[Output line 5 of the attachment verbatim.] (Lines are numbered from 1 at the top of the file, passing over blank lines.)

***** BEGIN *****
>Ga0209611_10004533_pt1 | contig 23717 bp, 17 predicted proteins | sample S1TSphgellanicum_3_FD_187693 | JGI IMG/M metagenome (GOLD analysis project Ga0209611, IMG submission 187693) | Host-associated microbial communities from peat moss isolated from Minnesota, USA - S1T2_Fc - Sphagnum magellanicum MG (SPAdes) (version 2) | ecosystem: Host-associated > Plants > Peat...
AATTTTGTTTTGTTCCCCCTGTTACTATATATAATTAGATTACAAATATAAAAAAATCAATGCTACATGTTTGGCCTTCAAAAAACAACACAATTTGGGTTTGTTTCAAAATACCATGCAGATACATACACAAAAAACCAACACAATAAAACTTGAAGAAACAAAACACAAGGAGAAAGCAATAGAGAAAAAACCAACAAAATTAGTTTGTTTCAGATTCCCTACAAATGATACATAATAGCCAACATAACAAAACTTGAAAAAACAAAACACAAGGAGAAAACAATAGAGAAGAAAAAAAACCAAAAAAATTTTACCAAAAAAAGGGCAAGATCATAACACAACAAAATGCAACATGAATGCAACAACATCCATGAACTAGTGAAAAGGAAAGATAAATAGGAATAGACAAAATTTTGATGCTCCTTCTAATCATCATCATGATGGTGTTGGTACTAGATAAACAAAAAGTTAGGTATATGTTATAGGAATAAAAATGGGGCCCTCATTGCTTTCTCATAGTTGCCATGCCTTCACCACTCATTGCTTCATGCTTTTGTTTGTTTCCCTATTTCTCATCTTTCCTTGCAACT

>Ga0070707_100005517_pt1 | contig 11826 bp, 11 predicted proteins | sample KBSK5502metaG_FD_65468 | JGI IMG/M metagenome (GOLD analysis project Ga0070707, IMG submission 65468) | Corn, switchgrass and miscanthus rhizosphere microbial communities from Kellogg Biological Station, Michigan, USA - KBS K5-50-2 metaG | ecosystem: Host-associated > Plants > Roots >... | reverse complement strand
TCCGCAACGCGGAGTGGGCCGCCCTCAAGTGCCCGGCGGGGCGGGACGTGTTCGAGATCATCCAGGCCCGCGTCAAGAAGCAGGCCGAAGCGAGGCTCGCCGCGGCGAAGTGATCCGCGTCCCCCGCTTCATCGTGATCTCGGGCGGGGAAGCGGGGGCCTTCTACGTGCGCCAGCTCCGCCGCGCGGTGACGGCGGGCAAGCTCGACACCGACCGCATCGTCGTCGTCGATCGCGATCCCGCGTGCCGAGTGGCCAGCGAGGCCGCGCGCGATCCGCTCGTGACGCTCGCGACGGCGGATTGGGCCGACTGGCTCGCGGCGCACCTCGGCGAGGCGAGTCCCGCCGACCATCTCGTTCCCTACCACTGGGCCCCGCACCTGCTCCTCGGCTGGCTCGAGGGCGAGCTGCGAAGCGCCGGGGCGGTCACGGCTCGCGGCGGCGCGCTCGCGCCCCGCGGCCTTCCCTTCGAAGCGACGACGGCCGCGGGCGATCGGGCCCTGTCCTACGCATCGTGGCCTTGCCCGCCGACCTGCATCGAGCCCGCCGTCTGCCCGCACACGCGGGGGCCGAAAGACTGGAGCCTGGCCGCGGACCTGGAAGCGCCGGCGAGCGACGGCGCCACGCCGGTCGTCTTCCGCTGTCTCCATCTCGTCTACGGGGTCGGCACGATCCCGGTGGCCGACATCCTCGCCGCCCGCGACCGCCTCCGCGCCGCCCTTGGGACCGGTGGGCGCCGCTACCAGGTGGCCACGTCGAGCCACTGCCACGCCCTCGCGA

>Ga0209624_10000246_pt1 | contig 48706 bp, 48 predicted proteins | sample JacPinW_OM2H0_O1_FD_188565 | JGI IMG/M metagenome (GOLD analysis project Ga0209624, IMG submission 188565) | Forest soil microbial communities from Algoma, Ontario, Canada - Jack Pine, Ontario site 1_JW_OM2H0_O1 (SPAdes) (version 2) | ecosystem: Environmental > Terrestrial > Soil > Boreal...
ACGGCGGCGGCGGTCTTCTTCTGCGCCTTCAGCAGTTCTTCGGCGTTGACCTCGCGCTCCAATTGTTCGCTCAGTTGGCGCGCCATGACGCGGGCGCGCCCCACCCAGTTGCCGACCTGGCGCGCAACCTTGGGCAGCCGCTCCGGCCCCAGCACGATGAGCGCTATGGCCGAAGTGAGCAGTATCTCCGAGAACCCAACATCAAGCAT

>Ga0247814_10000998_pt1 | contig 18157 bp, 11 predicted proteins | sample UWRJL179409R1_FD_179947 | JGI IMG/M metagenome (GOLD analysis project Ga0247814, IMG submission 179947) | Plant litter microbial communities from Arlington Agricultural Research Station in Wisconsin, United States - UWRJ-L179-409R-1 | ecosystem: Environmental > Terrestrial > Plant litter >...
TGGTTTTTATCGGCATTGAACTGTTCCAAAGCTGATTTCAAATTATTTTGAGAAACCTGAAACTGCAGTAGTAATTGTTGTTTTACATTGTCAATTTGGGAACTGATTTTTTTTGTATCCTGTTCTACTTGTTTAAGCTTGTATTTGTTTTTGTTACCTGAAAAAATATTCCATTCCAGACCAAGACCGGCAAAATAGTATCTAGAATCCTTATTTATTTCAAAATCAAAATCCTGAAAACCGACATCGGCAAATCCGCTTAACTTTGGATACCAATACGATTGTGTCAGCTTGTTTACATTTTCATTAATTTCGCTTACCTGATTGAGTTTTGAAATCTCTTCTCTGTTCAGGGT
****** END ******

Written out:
>Ga0209624_10000246_pt1 | contig 48706 bp, 48 predicted proteins | sample JacPinW_OM2H0_O1_FD_188565 | JGI IMG/M metagenome (GOLD analysis project Ga0209624, IMG submission 188565) | Forest soil microbial communities from Algoma, Ontario, Canada - Jack Pine, Ontario site 1_JW_OM2H0_O1 (SPAdes) (version 2) | ecosystem: Environmental > Terrestrial > Soil > Boreal...